Port Authority’s budget could still change
Summary: The Port Authority (PAAC) board is set to vote on its operating and capital budgets for fiscal year 2019-20. An expiring labor contract and new hires are key drivers of operating expense increases for the mass transit authority. A lawsuit over Turnpike tolls is affecting the capital budget.
PAAC’s preliminary operating budget has $376.0 million in operating revenues and operating grants and $405.1 million in net expenses, resulting in a $29.1 million deficit. PAAC is required by state law to have a balanced budget, so some maneuvering will likely occur.
Operating revenues are budgeted at $105.6 million, with $78.5 million coming from passenger fares on bus, trolley and incline modes. That is down slightly from audited totals of recent years when fare revenue was just over $79 million. It is possible that the transition to a single zone from what used to be multiple zones with different fares may have had an effect. PAAC projects unlinked trips to total 64.5 million, a slight increase over this current fiscal year’s 64.3 million (0.3 percent).
The remainder of operating revenues include revenue from demand-response service, advertising, interest and other revenue. Overall the budget expects operating revenue to fall $108,179 (-0.1 percent) from the current fiscal year.
Expenses are budgeted to grow a whopping $23.2 million (6.1 percent) to the $405.1 million total. Not surprisingly, wages and salaries and pension and other benefits comprise the bulk of the expense category. Wages and salaries are to total $178.1 million, up $8.7 million (5.1 percent) over FY2018-19. The current four-year contract between PAAC and the Amalgamated Transit Union includes a 3 percent wage increase in 2020, the year the pact expires. Pensions and other benefits are expected to total $160.5 million, a $5.5 million increase (3.5 percent). A big wage or benefit increase in the next labor contract will certainly drive up these costs. The fact that transit strikes are still permitted by state law is hard to believe given the power imbalance it can create in negotiations.
PAAC plans on adding 37 new employees to bring headcount to 2,683. The budget points out that salaries and benefits for these new employees will total $3.7 million. That accounts for 26 percent of the $14.2 million growth in the two large expense categories and translates to $100,000 in salary and benefits per employee.
Of the 37 new hires a news article reported that 15 of the jobs are mid-level positions and include a manager for the bus rapid transit project that is waiting on federal approval for the bulk of its funding. In the past two fiscal years headcount will have grown by 76 employees if the proposed budget is approved.
Just about every other expense category, with the exception of materials and supplies and provision for injuries and damages, is expected to grow year-over-year. The 6.1 percent increase in expenses will far outpace the growth in unlinked trips.
The last piece of the operating budget is government operating grants. In the preliminary budget the commonwealth is expected to provide $234.3 million in operating assistance. Allegheny County has to provide a 15 percent match for that subsidy, and so $32.3 million generated from alcohol sales and vehicle rentals is budgeted. PAAC’s designation as a regional asset grants the final $3 million piece for the state money match. With the County Controller’s audit noting that the county’s transit support fund is overflowing with a surplus from drink and car rental taxes it is still a wonder why the Regional Asset District continues to provide money for the required operating match.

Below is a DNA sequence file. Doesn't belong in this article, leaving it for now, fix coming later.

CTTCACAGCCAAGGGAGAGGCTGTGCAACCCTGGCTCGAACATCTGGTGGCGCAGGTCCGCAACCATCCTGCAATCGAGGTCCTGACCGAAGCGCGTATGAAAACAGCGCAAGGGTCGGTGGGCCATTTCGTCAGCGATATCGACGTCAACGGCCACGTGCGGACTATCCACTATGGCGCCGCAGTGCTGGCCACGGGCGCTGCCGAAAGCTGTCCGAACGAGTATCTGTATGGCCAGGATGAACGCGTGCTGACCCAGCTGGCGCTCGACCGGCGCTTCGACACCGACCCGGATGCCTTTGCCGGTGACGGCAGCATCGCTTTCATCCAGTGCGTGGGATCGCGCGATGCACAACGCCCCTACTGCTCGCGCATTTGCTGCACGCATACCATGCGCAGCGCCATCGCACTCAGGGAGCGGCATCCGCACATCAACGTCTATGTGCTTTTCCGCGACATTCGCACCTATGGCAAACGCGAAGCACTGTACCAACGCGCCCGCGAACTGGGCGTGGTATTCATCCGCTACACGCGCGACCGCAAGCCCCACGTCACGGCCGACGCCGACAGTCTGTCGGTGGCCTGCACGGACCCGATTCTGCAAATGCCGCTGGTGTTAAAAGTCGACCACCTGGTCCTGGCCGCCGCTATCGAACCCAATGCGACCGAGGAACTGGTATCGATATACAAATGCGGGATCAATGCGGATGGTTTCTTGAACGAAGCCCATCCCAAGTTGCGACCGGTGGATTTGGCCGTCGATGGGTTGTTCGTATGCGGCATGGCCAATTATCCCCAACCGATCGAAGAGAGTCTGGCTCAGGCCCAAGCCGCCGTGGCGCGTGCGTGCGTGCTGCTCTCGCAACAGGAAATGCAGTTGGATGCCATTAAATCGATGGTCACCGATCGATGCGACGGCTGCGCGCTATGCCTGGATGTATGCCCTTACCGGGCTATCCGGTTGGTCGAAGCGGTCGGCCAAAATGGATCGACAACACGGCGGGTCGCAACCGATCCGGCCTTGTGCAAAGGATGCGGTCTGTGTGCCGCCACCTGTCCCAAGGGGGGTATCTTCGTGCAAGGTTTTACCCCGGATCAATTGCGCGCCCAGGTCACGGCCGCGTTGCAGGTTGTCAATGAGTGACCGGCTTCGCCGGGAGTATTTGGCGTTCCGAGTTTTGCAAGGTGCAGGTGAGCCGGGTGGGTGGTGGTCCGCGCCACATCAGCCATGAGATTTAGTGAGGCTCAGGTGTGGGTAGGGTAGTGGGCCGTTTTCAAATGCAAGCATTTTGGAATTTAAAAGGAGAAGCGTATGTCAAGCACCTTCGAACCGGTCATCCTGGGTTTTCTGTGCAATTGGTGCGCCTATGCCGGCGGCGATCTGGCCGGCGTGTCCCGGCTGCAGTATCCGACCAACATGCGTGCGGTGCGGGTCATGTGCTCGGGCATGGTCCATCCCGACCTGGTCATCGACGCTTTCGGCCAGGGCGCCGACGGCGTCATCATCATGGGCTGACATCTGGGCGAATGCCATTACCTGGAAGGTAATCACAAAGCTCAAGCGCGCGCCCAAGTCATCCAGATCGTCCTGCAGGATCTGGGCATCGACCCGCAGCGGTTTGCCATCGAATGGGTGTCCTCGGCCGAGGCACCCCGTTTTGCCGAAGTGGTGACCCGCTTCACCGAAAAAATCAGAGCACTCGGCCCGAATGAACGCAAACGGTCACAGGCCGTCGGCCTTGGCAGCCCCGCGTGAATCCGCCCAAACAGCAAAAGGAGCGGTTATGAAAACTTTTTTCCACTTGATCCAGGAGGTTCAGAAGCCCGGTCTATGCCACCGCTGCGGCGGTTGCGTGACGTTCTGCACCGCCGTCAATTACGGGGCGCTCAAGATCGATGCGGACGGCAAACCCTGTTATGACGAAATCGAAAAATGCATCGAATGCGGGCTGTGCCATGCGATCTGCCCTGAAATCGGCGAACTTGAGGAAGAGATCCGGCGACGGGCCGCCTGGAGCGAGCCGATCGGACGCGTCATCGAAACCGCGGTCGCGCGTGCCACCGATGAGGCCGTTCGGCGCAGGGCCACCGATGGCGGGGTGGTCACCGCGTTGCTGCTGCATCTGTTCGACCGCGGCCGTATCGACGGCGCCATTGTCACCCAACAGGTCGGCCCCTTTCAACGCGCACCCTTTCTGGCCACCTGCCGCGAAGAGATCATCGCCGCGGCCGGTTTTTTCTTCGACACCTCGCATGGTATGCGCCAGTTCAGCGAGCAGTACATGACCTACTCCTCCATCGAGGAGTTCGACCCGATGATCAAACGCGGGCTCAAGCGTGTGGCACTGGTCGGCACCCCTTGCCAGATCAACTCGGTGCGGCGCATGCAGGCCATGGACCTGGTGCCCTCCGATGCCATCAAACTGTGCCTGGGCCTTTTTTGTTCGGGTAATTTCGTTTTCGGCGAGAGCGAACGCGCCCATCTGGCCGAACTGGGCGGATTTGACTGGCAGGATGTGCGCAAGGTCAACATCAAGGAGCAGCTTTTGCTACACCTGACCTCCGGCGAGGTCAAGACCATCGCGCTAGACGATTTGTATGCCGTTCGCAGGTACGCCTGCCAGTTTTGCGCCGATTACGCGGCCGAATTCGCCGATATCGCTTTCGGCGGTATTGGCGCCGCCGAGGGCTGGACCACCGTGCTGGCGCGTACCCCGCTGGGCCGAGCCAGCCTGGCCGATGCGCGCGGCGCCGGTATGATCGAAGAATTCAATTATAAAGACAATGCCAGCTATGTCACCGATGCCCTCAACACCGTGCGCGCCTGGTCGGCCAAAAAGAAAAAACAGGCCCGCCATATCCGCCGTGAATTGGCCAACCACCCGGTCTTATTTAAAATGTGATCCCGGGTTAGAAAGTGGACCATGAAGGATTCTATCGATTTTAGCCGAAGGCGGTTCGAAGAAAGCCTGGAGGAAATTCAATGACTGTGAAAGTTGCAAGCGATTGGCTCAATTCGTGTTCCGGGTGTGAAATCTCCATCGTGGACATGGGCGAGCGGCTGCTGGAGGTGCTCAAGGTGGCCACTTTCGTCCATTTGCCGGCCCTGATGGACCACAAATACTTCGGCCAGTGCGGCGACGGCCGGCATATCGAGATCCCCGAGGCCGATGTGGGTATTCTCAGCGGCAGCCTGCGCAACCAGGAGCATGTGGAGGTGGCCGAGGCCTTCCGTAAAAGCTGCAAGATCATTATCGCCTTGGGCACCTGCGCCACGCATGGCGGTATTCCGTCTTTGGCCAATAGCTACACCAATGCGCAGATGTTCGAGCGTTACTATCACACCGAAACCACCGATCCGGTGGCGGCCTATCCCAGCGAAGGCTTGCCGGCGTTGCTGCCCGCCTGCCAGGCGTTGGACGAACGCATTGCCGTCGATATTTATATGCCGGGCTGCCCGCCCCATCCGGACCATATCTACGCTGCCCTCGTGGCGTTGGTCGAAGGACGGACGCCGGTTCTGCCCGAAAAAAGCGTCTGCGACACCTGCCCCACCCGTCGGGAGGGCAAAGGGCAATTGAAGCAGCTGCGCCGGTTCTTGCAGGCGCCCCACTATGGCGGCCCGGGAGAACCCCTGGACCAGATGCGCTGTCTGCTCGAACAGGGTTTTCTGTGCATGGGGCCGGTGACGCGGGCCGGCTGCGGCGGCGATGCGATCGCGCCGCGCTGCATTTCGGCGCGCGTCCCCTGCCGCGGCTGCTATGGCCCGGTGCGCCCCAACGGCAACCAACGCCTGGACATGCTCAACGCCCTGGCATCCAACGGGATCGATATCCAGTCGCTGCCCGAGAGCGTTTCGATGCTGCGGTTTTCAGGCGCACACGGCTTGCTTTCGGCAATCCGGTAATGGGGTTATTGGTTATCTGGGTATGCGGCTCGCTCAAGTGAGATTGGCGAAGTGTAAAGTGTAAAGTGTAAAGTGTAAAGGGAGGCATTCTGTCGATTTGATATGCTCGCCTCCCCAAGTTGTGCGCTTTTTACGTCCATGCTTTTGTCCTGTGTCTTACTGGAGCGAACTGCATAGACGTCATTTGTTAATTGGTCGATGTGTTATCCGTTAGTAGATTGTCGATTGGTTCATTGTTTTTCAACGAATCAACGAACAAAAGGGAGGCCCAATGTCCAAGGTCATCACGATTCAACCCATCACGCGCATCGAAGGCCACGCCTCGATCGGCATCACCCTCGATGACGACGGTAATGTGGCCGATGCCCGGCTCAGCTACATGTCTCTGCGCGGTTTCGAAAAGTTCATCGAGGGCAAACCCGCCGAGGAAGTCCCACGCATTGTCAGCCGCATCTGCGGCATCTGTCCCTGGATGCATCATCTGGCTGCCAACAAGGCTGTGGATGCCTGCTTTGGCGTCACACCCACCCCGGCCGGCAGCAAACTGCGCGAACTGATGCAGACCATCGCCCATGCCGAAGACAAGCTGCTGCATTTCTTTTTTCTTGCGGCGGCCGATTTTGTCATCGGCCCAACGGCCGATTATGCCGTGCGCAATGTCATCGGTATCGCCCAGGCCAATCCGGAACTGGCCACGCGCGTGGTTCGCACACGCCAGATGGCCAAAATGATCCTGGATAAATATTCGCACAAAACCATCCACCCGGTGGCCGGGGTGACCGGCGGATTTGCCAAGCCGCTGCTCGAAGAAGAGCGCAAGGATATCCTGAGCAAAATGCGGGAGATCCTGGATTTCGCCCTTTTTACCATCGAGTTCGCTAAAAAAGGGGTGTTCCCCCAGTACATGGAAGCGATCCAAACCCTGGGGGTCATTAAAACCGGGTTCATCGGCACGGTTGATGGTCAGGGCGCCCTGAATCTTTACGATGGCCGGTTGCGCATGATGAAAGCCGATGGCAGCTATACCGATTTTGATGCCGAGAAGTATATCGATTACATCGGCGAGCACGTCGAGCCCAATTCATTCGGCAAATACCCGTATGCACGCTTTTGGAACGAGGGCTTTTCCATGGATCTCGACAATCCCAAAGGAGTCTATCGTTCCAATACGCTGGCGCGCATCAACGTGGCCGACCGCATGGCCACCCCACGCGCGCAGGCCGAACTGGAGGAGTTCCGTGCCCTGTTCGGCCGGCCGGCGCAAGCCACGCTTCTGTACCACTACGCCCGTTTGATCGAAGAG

The capital budget of $58.1 million is much lower than projected in earlier years after the passage of Act 89 of 2013. Similar to the operating budget, the commonwealth is the largest provider of capital dollars for PAAC with $28.7 million of the total. The federal government capital contribution is $23.4 million and Allegheny County will contribute $6 million. The budget is allocated to vehicle replacement ($29.2 million), debt service ($22.1 million) and fixed guideway improvements ($6.8 million).
The lower than projected amount is due to a lawsuit over the use of Turnpike tolls to provide mass transit funding under the state’s transportation funding scheme from 2007 (Turnpike tolls for transit is to sunset in 2022). Though plaintiffs lost in federal court the case is now on appeal and it is not clear what will happen with the deferred capital projects ($64 million total) next year.
As we have noted before (Policy Brief Vol. 18, No. 13 and Vol. 19, No. 6) PAAC is very expensive compared to peer agencies on bus service, the primary service mode. It was 30 percent higher than a peer group put together by the Auditor General’s Office and our previous work found the same in comparisons to Boston, Washington, D.C., Columbus and Buffalo. Even PAAC’s 2018 service report shows the authority third highest out of 10 transit agencies on bus cost per passenger. That report cites “comparatively high operator and maintenance wages and benefits, as well as high maintenance costs” as the reasons.
Will the next decade bring action on how to correct them?